- What about the comment that the credit should only be applied until it is fully recovered? This could potentially be the most challenging aspect to track. And what would be the mechanism to have the agency change the rate once the firm has stated they have allowed for full recovery of said credit?
Unfortunately, the complexities compound from there. What about working in different states, with varying rules regarding applying the overhead rate and whether they apply it prospectively versus truing up using provisional rates? How do we track when we’ve reached full recovery of the credit? What if each agency thinks its fair share is more than what you’ve calculated?
Many firms used PPP loans to maintain cash flow, and some have since returned the funds altogether. For those seeking forgiveness, the above questions and concerns need to be considered regarding labor and other costs paid directly with PPP funds.
Ultimately, if a firm chooses to pursue loan forgiveness, the costs must be carefully and clearly allocated in the forgiveness application and the firm’s records. Firms will need to determine how they will account for and capture the recovery to the government, so they’re not put into a less favorable position than if they’d gone without the PPP funds.
Where We Stand + Other Considerations
Congressional testimony is ongoing, and Congress has yet to decide what, if any, intervention they will provide. The AE community is left with confusion on whether to follow FHWA, DCAA, or GAAP, as all three have potentially conflicting guidance. Additionally, the concern over how a reduced rate will impact businesses in the coming years keeps many business owners up at night. Many are wrestling with how to comply with the guidance while managing rate expectations.
To add to the escalating challenges, the Employee Retention Credit (ERC) offers another level of complexity. If eligible in 2020, the interaction between the ERC, PPP loan amount, and headcount requirements may dictate how the credit is treated. For 2021, the credit is potentially much more significant, and PPP2 could factor into calculations, and the headcount numbers may have changed.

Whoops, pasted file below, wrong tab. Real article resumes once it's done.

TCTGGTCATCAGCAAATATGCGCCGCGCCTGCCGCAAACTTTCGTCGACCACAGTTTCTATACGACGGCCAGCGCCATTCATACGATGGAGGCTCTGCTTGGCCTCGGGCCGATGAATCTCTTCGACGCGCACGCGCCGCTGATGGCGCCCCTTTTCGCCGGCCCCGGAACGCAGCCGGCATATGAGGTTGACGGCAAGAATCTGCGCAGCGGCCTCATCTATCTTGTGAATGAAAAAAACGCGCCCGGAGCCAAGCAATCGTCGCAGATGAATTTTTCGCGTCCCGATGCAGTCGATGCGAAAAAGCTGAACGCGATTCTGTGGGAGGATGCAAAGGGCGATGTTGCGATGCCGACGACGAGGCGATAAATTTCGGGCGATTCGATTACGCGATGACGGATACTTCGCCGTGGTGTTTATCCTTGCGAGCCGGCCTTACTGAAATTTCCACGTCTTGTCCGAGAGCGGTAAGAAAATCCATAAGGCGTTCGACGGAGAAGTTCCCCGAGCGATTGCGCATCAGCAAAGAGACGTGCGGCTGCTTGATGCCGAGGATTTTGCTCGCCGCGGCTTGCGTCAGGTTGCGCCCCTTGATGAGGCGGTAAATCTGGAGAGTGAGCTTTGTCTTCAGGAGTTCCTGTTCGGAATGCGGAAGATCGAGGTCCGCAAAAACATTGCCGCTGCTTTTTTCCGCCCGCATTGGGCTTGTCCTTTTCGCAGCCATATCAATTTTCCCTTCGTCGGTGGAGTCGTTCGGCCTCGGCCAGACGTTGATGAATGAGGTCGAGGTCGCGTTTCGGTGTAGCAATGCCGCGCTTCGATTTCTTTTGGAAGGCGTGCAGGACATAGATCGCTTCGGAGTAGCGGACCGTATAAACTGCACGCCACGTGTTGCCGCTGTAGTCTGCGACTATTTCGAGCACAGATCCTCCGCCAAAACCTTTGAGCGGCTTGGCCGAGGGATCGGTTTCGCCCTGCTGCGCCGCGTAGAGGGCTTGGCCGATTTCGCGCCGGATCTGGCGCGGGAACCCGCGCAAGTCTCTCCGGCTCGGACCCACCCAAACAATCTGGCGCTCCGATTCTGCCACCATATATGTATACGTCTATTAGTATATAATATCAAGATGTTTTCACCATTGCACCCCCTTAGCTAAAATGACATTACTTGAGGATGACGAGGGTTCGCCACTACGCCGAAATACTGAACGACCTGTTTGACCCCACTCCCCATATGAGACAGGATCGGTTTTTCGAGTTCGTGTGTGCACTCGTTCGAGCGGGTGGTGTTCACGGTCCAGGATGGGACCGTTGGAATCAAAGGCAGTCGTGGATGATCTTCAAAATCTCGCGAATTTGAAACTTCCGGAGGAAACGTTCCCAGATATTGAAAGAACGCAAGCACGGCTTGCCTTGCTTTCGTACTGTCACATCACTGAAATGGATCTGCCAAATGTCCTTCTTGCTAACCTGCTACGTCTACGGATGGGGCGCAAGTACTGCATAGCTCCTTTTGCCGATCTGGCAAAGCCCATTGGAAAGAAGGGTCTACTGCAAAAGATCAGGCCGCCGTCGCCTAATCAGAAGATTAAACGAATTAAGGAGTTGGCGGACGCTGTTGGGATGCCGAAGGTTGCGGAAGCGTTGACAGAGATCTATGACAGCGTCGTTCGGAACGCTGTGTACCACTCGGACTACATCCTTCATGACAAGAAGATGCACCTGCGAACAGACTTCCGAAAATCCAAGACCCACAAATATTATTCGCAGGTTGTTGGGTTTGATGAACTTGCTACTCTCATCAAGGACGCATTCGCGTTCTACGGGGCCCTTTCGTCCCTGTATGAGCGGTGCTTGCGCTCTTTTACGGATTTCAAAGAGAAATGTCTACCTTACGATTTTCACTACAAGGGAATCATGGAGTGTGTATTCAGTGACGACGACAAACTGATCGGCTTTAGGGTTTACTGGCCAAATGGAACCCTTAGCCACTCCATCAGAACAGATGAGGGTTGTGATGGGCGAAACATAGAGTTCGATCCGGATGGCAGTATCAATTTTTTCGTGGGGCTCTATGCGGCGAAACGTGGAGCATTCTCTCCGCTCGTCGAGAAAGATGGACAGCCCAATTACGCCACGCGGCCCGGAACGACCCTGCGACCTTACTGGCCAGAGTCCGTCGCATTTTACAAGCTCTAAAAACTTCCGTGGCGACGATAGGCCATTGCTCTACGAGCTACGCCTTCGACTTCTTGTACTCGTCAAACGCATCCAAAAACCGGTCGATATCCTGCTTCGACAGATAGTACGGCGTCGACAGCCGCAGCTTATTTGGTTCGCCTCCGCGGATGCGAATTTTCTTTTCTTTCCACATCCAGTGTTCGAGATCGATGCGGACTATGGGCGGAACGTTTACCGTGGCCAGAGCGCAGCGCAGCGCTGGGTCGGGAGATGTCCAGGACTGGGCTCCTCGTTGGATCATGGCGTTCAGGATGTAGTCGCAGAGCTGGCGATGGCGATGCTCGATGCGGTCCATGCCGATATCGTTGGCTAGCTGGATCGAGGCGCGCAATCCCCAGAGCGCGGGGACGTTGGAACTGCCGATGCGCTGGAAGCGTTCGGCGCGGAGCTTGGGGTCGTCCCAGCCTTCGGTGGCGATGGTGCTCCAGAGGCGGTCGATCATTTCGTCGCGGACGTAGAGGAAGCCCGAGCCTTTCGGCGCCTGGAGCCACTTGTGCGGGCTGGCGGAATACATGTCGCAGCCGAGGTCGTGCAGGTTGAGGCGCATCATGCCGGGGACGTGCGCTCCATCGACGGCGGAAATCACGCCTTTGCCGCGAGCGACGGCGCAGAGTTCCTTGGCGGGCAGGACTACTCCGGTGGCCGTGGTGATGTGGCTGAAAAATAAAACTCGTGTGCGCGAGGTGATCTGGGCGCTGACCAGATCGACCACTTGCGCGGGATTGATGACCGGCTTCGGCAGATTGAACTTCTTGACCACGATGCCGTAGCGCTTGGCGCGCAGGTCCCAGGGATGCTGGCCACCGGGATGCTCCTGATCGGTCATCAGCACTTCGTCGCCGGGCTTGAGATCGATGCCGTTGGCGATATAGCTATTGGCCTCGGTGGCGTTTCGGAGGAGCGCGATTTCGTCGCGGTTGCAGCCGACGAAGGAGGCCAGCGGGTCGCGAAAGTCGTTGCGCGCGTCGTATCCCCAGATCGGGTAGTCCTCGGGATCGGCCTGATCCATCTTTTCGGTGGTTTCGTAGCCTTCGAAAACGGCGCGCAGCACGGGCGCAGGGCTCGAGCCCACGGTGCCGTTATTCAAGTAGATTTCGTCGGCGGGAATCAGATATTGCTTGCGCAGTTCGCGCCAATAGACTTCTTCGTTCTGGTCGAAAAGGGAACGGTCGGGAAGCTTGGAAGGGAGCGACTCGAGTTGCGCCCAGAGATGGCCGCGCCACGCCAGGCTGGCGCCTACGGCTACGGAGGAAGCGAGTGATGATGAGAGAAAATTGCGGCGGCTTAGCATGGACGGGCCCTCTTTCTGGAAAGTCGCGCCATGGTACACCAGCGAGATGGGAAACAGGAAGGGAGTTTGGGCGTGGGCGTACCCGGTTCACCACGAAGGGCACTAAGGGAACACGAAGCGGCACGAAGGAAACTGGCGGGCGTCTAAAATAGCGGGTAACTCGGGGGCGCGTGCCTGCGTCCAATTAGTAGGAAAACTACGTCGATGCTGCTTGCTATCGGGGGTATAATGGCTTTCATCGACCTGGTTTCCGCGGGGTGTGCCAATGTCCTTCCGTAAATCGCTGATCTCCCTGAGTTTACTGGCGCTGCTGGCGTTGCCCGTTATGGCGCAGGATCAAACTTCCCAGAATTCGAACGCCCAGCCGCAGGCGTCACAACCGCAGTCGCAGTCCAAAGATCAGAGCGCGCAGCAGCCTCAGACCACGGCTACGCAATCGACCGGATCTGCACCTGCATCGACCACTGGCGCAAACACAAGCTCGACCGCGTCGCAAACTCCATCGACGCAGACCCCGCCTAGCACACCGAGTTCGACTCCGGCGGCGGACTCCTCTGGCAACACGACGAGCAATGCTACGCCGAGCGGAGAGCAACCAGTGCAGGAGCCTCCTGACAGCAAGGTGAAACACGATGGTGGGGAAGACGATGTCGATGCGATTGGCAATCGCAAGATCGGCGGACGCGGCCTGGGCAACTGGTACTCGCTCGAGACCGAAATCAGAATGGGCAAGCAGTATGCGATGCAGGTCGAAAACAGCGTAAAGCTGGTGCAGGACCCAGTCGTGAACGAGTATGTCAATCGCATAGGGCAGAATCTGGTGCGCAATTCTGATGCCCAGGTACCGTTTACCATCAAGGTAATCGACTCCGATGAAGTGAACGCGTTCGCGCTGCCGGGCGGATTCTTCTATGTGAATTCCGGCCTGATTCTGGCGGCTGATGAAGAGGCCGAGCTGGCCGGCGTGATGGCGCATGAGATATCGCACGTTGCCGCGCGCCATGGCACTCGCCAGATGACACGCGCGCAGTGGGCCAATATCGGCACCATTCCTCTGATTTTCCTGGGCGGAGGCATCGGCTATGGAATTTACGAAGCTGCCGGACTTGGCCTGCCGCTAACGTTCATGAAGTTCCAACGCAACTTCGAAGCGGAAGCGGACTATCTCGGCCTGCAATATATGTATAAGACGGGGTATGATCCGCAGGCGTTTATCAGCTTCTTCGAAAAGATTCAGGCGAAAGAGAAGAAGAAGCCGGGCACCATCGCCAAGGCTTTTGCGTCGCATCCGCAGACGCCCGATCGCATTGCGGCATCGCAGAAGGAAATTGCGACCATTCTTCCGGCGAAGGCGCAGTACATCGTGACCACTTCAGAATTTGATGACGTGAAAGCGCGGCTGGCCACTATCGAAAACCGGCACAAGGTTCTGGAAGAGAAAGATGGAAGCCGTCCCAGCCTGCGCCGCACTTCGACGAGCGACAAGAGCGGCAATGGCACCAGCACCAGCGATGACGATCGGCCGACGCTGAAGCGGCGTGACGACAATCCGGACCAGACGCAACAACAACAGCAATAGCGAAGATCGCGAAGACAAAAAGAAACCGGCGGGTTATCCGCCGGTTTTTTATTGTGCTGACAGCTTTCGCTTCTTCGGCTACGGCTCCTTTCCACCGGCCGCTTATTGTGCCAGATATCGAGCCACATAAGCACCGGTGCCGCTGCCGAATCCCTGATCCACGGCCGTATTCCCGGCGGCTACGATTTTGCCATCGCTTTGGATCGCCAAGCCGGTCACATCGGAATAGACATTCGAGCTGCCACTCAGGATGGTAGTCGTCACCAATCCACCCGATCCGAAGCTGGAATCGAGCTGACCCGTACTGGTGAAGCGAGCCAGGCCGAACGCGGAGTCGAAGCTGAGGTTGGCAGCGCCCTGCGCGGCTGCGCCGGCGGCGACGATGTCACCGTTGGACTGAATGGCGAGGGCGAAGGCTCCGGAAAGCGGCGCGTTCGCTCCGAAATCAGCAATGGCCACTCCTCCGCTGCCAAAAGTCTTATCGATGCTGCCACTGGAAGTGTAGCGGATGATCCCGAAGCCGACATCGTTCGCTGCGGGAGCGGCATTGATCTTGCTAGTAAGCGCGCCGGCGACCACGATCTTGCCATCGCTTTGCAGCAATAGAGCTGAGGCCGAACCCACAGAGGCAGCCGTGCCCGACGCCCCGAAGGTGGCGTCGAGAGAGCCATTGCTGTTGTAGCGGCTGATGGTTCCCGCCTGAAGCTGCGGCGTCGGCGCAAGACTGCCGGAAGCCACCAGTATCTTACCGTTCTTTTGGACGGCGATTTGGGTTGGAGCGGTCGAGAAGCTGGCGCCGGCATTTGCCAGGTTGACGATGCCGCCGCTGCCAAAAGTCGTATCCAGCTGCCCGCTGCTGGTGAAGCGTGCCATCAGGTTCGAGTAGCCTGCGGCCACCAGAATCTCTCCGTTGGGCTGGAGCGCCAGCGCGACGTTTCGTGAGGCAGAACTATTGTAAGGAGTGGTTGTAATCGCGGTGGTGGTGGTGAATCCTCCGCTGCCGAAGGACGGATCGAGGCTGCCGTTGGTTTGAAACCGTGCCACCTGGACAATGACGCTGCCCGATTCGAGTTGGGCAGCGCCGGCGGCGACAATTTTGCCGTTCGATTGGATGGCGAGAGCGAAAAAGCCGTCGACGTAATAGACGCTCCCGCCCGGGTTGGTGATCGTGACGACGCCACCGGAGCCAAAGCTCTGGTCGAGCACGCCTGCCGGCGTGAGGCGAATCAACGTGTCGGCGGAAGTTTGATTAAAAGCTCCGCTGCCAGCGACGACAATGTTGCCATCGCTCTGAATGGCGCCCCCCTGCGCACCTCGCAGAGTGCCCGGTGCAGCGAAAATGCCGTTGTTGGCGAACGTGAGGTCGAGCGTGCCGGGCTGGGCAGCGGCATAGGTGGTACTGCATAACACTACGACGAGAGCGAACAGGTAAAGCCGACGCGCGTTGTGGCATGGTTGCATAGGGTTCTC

As firms prepare to apply for loan forgiveness and other relief programs, business owners should carefully consider the following questions:
- Did I track use of PPP loan funds, or do I feel that was necessary? And if not, can I gather enough detail to support the forgiveness application? What is that impact on my overhead rate given the above guidance?
- What risk am I assuming by retroactively allocating the PPP loan amount used for commercial, firm-fixed-price, or lump sum contracts?
- What is my current overhead rate? How and when will it change as a result of expected or actual forgiveness?
- How do I apply the Employee Retention Credit to my overhead rate, and when?
- Looking forward, should I pursue more commercial contracts and fewer government contracts? What is the proportion of my backlog to evaluate the implications?
- How do I determine when the credit was completely recovered, as noted on FHWA’s guidance?
- What is the big-picture impact of this event?
It may be worth comparing how other instances of federal aid are treated. For instance, FFCRA leave is credited to the overhead rate, potentially setting a precedent. The tax treatments for various credits under the CARES Act also present intermingling issues for PPP forgiveness.
Businesses must understand the potential financial impacts regardless of how they treat their PPP funds. Additionally, some states tax the forgiveness or disallow the deductions on forgiven (or to-be-forgiven) PPP loans. Requesting forgiveness for a business located in those states can be problematic, as they grapple with the short- and long-term cash flow and income implications of forgiven PPP loans.
Aldrich is Here to Help
We recognize that architects and engineers play an integral role in the success of the built environment and infrastructure. In this complex landscape, with ongoing and sometimes conflicting guidance, our team is consistently monitoring congressional testimony and the American Council for Engineering (ACEC) developments. We’ll be continuing to update our PPP Resource Center to keep you informed of new requirements and guidance—and how to interpret them for your firm.
If you have questions about FAR requirements and navigating PPP loan forgiveness, please feel free to contact me for an individual consultation.
This article was written with the most current information as of April 16, 2021. Please check back for future updates.
Meet the Author
Diana Strassmaier, CPA, CCIFP®
Aldrich CPAs + Advisors LLP
Diana joined the firm in 2018 with almost two decades of experience serving members of various industries including construction, engineering and architecture, manufacturing and distribution, and government contracting. An expert on conducting overhead audits, Diana works closely with government contracting industry clients to offer clarity on how overhead rates work and help them maximize compensation.... Read more Diana Strassmaier, CPA, CCIFP®
- Indirect cost rate (overhead) audits and consulting
- Financial audits, reviews and compilations
- Business and personal tax planning and preparation
- Certified QuickBooks ProAdvisor
- Management consulting
- Compensation analysis
- Sage Fixed Assets Certified Consultant